Modifications to production levels and overall human behavior in light of COVID-19 has highlighted some environmental and ecological benefits.
In India, over 475,000 endangered sea turtles have come ashore to lay their eggs this season. Due to stay at home regulations, beaches are empty and tourism has died down, making these spaces safer for animals who look for places to lay their eggs.
ARRIBADA ~Spanish Word – means 'Arrival' 🐢
Refers to mass-nesting event when 1000s of Turtles come ashore at the same time to lay eggs on the same beach.
Interestingly, females return to the very same beach from where they first hatched, to lay their eggs.
🏖️ Olive Ridley Turtle pic.twitter.com/dvzslqA8zW
— Ankit Kumar, IFS🇮🇳 (@AnkitKumar_IFS) March 26, 2020
The Forest Department states that having such a great number of turtles nesting on the beach would usually draw anumber of tourists.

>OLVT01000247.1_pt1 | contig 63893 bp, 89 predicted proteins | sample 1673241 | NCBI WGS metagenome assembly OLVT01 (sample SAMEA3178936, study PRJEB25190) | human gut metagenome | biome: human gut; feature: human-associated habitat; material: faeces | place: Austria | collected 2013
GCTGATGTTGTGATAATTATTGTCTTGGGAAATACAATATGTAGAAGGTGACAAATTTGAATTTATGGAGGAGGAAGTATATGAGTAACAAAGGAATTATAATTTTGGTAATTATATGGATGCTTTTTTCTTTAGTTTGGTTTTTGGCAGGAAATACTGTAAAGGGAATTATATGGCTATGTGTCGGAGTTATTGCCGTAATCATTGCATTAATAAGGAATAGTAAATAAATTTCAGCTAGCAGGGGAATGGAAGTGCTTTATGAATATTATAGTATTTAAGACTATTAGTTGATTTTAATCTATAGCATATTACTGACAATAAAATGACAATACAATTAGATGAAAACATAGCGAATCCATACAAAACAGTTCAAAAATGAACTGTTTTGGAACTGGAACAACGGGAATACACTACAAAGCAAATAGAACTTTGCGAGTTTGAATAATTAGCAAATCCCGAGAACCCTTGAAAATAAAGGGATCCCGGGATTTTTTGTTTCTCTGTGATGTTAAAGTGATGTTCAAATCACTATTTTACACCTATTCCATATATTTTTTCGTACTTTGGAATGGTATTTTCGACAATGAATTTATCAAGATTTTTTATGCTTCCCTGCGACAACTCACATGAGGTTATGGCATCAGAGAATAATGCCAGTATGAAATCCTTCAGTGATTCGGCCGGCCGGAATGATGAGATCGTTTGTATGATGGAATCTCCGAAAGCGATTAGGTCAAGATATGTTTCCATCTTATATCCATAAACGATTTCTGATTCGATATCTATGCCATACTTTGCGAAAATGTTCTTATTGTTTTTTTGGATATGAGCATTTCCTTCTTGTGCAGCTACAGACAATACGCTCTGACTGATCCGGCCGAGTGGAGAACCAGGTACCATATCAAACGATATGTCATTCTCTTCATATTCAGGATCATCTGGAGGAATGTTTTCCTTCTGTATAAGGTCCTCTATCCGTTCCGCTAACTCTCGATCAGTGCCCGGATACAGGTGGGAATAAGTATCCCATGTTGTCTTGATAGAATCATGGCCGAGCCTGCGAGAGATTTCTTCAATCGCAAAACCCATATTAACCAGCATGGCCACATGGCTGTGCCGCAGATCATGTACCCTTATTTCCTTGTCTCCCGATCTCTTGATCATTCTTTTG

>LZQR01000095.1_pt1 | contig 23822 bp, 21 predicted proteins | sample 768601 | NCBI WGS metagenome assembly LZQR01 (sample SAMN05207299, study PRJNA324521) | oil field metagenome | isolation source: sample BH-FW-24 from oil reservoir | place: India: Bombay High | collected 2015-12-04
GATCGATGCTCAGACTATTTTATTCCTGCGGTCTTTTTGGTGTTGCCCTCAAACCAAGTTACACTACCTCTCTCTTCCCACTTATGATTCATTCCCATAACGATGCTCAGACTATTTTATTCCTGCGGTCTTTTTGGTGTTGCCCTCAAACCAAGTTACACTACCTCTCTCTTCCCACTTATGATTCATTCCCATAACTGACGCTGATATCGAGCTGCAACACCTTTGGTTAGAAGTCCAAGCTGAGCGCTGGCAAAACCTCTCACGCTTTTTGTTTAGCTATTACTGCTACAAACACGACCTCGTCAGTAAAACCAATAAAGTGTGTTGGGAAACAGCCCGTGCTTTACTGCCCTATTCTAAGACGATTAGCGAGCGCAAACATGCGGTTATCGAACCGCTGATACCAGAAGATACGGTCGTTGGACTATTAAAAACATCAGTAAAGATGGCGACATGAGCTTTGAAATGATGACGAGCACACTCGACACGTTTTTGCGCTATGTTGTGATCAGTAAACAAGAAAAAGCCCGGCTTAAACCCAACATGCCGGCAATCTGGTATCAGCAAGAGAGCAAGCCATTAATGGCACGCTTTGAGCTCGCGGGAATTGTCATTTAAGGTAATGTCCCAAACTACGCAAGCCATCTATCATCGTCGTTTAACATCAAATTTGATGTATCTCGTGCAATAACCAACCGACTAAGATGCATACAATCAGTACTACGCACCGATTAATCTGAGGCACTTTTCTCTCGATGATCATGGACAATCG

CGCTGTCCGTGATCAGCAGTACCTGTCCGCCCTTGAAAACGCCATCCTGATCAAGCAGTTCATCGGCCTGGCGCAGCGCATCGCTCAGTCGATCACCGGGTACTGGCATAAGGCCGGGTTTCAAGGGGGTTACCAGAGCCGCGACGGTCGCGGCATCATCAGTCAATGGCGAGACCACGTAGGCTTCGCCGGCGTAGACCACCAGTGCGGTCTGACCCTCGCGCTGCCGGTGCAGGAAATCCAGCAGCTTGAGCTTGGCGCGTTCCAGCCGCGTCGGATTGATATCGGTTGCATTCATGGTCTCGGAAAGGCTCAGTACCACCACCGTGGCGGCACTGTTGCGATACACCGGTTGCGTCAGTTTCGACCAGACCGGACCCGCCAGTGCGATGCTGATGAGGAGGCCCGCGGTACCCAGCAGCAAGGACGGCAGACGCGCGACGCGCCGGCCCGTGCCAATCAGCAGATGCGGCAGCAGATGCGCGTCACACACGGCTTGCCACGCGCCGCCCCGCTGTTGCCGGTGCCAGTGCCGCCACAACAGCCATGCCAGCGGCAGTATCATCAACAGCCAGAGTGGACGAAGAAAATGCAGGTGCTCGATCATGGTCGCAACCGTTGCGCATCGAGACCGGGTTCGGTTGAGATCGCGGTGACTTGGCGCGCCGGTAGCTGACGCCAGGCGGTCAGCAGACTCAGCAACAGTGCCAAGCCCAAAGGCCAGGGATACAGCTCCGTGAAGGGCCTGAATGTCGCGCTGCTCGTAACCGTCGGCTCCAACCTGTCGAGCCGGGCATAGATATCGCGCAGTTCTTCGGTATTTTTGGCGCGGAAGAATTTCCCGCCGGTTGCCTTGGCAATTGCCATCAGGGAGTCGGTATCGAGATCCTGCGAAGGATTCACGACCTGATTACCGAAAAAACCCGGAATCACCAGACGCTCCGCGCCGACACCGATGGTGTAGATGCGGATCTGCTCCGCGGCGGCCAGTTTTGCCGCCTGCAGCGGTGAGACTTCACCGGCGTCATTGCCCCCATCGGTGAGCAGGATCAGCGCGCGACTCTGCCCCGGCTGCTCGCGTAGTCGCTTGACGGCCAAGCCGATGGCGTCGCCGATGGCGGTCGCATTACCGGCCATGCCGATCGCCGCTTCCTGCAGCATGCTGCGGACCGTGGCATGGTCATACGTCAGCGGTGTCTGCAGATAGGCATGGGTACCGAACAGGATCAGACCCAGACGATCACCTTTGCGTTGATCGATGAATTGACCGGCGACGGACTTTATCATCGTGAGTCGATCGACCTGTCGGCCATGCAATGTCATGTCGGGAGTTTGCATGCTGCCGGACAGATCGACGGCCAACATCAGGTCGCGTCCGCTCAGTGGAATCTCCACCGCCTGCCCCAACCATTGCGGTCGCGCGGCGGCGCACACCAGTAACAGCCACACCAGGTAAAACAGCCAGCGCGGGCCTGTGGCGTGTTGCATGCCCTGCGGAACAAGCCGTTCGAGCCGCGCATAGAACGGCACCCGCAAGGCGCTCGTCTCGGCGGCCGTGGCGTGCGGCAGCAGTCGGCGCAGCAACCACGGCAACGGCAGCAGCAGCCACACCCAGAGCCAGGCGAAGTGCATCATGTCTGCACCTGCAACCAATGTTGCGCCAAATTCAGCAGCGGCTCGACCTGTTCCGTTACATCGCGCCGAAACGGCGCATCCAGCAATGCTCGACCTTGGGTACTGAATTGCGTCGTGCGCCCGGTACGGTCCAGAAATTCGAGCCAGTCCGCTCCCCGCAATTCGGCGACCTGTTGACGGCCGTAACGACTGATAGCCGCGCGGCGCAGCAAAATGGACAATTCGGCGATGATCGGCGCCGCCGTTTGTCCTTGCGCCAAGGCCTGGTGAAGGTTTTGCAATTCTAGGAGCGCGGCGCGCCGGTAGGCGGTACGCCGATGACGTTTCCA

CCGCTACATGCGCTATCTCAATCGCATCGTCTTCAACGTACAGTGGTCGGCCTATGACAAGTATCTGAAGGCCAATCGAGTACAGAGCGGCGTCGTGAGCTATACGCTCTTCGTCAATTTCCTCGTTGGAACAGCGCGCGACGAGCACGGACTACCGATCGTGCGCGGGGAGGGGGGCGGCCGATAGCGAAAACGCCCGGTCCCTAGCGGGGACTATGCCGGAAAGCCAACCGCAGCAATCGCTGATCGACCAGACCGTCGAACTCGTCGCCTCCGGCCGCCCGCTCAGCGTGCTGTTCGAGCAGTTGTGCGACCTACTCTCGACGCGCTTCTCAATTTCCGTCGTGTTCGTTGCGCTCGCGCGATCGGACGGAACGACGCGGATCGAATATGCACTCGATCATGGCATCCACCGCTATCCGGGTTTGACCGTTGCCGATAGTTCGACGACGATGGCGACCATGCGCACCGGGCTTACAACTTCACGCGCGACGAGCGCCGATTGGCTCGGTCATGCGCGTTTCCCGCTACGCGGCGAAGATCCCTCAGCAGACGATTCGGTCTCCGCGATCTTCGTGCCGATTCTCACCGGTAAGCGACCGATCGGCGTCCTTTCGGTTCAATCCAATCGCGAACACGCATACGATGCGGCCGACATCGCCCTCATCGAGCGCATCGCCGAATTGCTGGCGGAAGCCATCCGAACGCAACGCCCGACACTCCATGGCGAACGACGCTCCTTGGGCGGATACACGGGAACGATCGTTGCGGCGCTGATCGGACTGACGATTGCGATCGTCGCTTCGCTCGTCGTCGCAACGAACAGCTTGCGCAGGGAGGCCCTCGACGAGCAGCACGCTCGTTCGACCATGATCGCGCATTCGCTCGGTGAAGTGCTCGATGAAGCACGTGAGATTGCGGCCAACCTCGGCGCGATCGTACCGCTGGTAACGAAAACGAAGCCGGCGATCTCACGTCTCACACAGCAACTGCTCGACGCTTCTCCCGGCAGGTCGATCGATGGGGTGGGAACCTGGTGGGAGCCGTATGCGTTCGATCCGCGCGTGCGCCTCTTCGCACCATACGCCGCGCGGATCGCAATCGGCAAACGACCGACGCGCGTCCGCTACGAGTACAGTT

Crows and jackals would also come to harm the eggs, and local poachers would steal the turtle’s eggs from their nests to sell them in village markets.
With the lockdown in place, the forest and beach guards are free to protect the turtles with little distraction.
It is estimated that 60,000,000 eggs will be laid at the single Gahirmatha Beach.
In the mid 18th century when sailors first landed on the island, they unknowingly introduced foreign species such as rats.
The rats that snuck aboard those early ships and getting off on the island paradise decimated the population as they began eating tortoise eggs as one of their main sources of food.
As they had very few natural predators to keep their numbers down, Rats began multiplying and started eradicating the island’s tortoise population.
Things got so bad, in fact, that not a single tortoise offspring was able to survive the disaster decades long after the rats were first introduced.
This environmental catastrophe has taken generations to correct.
But now that we’ve seen the mistake that previous humans have created for this majestic animal, these humans have been able to help save them.